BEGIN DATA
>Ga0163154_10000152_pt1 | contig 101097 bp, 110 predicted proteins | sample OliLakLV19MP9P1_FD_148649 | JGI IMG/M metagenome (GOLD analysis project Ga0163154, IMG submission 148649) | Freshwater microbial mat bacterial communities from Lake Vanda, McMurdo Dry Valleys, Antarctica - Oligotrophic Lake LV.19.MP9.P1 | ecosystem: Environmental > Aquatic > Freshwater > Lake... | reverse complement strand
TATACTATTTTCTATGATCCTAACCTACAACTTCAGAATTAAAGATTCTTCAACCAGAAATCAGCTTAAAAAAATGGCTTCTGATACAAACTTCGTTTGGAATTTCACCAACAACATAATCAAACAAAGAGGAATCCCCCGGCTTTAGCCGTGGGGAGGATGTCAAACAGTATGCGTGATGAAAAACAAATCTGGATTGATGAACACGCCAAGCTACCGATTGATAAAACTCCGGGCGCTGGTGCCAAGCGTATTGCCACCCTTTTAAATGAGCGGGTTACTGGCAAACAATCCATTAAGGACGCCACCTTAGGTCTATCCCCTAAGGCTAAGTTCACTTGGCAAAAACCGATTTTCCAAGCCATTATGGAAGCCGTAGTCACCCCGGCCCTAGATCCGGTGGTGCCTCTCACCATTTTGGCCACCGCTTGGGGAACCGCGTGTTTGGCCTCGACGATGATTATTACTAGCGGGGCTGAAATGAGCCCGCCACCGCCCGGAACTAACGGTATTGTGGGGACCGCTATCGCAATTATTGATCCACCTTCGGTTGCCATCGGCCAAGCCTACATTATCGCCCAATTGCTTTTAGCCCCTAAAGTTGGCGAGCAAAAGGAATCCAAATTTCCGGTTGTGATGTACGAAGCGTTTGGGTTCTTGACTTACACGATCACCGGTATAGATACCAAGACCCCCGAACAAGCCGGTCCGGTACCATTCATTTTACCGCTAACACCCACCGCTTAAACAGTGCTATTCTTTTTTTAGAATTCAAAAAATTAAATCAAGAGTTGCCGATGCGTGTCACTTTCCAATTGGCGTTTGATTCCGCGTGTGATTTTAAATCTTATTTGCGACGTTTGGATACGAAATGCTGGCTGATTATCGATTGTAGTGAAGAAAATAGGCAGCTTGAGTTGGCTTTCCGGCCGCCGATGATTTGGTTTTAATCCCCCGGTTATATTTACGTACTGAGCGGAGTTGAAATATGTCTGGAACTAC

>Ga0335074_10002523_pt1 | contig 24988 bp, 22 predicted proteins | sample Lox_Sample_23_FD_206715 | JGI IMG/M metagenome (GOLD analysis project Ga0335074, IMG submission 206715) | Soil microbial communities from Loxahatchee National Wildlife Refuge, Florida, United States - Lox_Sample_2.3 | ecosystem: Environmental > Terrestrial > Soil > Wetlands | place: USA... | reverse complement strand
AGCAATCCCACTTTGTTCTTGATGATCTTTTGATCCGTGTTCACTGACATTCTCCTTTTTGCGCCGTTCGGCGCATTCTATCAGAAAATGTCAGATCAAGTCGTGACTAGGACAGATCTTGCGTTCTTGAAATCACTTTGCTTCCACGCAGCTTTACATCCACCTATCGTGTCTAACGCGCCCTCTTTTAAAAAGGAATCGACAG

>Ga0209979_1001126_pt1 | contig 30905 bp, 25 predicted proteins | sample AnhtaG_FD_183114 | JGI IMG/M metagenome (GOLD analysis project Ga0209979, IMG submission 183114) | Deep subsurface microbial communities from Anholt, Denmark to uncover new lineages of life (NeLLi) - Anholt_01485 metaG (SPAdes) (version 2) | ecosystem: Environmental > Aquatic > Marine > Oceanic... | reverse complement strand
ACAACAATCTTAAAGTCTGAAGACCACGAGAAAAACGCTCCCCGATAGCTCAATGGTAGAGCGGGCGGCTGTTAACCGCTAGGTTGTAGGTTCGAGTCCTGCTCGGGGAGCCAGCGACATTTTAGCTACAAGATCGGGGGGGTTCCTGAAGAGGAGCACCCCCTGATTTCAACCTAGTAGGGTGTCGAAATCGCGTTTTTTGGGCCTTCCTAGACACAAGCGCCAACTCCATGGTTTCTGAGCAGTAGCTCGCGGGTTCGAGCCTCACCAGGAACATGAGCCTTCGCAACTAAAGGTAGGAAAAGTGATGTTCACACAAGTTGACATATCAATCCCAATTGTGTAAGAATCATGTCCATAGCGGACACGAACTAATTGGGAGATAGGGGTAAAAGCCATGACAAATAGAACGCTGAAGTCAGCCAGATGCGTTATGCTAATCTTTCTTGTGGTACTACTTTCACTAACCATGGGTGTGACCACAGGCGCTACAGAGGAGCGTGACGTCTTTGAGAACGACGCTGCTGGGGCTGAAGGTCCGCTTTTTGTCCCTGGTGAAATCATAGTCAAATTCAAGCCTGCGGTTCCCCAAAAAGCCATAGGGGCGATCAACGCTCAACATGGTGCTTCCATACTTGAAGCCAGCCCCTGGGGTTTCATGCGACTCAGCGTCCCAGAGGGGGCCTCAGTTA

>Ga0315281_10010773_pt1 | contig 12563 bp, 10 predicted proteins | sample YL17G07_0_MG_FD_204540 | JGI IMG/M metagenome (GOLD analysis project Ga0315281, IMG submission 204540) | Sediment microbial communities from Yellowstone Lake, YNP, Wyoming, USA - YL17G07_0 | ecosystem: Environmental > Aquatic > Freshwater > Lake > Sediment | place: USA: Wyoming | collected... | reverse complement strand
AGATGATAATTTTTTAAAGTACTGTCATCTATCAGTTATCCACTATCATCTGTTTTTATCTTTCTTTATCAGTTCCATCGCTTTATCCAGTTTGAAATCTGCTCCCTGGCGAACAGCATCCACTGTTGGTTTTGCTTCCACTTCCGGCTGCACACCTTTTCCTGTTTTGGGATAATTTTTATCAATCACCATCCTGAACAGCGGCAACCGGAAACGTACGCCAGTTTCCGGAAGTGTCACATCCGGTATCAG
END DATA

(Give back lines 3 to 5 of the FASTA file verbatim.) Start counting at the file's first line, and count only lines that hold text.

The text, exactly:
>Ga0335074_10002523_pt1 | contig 24988 bp, 22 predicted proteins | sample Lox_Sample_23_FD_206715 | JGI IMG/M metagenome (GOLD analysis project Ga0335074, IMG submission 206715) | Soil microbial communities from Loxahatchee National Wildlife Refuge, Florida, United States - Lox_Sample_2.3 | ecosystem: Environmental > Terrestrial > Soil > Wetlands | place: USA... | reverse complement strand
AGCAATCCCACTTTGTTCTTGATGATCTTTTGATCCGTGTTCACTGACATTCTCCTTTTTGCGCCGTTCGGCGCATTCTATCAGAAAATGTCAGATCAAGTCGTGACTAGGACAGATCTTGCGTTCTTGAAATCACTTTGCTTCCACGCAGCTTTACATCCACCTATCGTGTCTAACGCGCCCTCTTTTAAAAAGGAATCGACAG

>Ga0209979_1001126_pt1 | contig 30905 bp, 25 predicted proteins | sample AnhtaG_FD_183114 | JGI IMG/M metagenome (GOLD analysis project Ga0209979, IMG submission 183114) | Deep subsurface microbial communities from Anholt, Denmark to uncover new lineages of life (NeLLi) - Anholt_01485 metaG (SPAdes) (version 2) | ecosystem: Environmental > Aquatic > Marine > Oceanic... | reverse complement strand